What Exactly is PVT?
It stands for ‘photovoltaic thermal’. It’s basically a hybrid solar panel consisting of photovoltaic (electrical), or PV, and solar thermal (heating) functionalities that will contribute towards a household’s requirements for electricity and hot water.
PVT is a technology that yields electricity and hot water from one solar panel and it’s making news in the renewables world.
How Does PVT Work?
PVT is a way of cooling PV panels and collecting the heat, via water (or another fluid such as glycol) and air. In the UK we have water-based systems, as heating systems and technology tend to be water-based.
A heat exchanger (typically a series of pipes in an insulated box) is fixed to the back of a PV panel. As the panel is heated by the sun, fluid is circulated through the heat exchanger to remove the heat and keep the PV panel at its optimum operating temperature — not higher than 25°C. The heat collected can then be transferred to a thermal store.
What Does PVT Look Like?
It was originally developed in the United States as a means of improving the efficiency of PV panels by cooling them. So it looks like a PV panel with pipework around the edges.
This has two effects:
- It is difficult to mount on the roof (but not impossible) in place of roof tiles, as some PV and solar thermal panels can be. Instead, it is usually mounted on top of the roof with a clear gap between the PVT panels and the roof tiles.
- The exposed pipework around the edges gives it a somewhat ‘industrial’ look, which would not please every homeowner.
Manufacturers of PVT Systems
There are said to be less than 500 systems installed in the UK, compared to the tens of thousands of PV systems.
Costs of a PVT System
Cost is more than a PV system (expect to pay around 1.5 to 2 times the cost of an equivalent rated solar PV system) but a little less than separate PV and thermal systems of equivalent capacity. A PVT system will produce around 40% more energy than equivalent separate systems. If the increased production is taken into account, the cost per kWh is significantly lower.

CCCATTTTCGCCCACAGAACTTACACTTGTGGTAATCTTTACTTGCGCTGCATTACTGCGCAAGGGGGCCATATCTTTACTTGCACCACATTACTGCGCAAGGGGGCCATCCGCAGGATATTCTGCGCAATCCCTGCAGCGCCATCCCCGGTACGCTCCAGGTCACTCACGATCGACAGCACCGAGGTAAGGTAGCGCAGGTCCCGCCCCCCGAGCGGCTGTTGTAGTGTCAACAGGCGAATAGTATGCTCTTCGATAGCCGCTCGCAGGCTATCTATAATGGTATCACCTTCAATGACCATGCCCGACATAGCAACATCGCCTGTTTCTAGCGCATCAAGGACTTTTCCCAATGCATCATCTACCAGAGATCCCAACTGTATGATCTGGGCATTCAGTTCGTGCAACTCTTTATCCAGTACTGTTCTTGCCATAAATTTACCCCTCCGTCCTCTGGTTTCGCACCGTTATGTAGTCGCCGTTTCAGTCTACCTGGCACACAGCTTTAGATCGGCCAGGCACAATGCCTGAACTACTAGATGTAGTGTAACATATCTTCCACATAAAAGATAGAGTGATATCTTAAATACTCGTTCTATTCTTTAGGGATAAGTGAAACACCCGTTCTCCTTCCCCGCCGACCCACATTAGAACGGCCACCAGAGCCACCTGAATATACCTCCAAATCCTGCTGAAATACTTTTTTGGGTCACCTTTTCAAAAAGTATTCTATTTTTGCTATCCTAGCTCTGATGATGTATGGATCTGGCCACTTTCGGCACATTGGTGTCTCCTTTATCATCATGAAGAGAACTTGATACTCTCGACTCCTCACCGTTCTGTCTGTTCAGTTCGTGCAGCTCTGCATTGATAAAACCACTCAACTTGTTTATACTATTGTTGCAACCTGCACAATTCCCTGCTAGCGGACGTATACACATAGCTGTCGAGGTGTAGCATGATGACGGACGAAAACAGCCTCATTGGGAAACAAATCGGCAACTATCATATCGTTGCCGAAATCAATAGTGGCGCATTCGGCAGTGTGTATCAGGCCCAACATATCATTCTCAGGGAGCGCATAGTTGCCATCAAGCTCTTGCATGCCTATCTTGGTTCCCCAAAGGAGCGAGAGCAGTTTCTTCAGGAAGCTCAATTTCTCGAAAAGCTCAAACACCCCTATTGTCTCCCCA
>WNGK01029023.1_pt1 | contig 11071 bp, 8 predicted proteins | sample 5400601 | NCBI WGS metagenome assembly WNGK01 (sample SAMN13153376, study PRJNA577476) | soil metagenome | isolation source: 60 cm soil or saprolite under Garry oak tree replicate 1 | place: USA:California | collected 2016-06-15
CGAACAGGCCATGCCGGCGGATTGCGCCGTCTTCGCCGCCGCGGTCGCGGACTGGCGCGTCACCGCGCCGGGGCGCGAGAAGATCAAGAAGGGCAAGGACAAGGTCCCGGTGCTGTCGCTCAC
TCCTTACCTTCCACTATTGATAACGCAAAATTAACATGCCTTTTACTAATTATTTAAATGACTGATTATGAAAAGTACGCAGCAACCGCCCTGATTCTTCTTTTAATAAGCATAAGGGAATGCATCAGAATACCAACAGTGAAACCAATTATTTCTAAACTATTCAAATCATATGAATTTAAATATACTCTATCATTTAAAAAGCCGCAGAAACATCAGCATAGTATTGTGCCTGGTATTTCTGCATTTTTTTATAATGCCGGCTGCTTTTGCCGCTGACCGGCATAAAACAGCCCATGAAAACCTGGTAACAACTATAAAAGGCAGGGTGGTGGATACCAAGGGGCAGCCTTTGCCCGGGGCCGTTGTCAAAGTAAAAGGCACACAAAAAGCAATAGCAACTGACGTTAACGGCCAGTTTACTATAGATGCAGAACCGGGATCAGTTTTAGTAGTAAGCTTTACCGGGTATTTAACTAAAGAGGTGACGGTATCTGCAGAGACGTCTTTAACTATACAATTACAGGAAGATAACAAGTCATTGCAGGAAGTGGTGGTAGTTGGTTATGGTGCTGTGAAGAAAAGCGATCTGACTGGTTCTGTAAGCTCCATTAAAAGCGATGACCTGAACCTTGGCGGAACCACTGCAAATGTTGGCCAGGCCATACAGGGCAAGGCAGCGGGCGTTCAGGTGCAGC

Are There any Issues?
A PVT system will produce about three times as much heat energy as it does electrical energy. Heat tends to be in the 50°C to 60°C range, rather than the 70°C-plus that a standard solar thermal system will produce. This means that the heat produced is suitable for space heating.
As it does not qualify for domestic RHI anyway, there is no penalty for using it for that, but for domestic hot water a separate heat source (to raise it to over 65°C for disinfection purposes) will be needed.
Bear in mind that 50% of that heat will be produced in the three summer months, and only about 10% in the three winter months.
Herein lies the problem. It makes little sense to install a system that produces too much energy, so PVT systems are generally sized to meet the household summer heat demand, which makes them too small for winter. This is a dilemma that is yet to be properly resolved — unless you have a swimming pool.
Homeowners installing a PVT system used to receive financial incentives from the government. However, around 2010, the government decided that PVT would not qualify for either the Feed-in Tariff (FiTs) or the Renewable Heat Incentive (RHI).
Solar PVT Project
This project, designed by Hawkes Architecture, uses a roof-mounted 6kW PVT system to harness solar energy as electricity and heat. The heat is extracted and stored beneath the Paragraph 55* dwelling in an inter-seasonal heat store that heats the house during the winter. The electricity is used on site and stored in a battery to be used during peak hours in the evening.
“This stockpiled free energy allows the heat pump to reach a coefficient of performance of over 6.8 (6.8 times more heat out than electricity in),” says Andy Perkins of EnergyZone, the company that installed the PVT panels on the project. “The integrated system harnesses four times more energy from the PVT panels compared with standard PV panels alone.”
Tim’s Analysis: is Solar PVT a Great Idea?
If you are thinking of PVT for the FiTs and RHI income, then find something else to spend your money on. PVT is for people who want to invest in minimising long-term running costs by producing as much energy as possible on site, at the lowest possible unit cost.
What this needs, above all, is a specialist installer. It is a technology with acres of potential but it is not simple technology. In fact it is technology that is, to some extent, still in development, so it needs an installer with that appropriate expertise.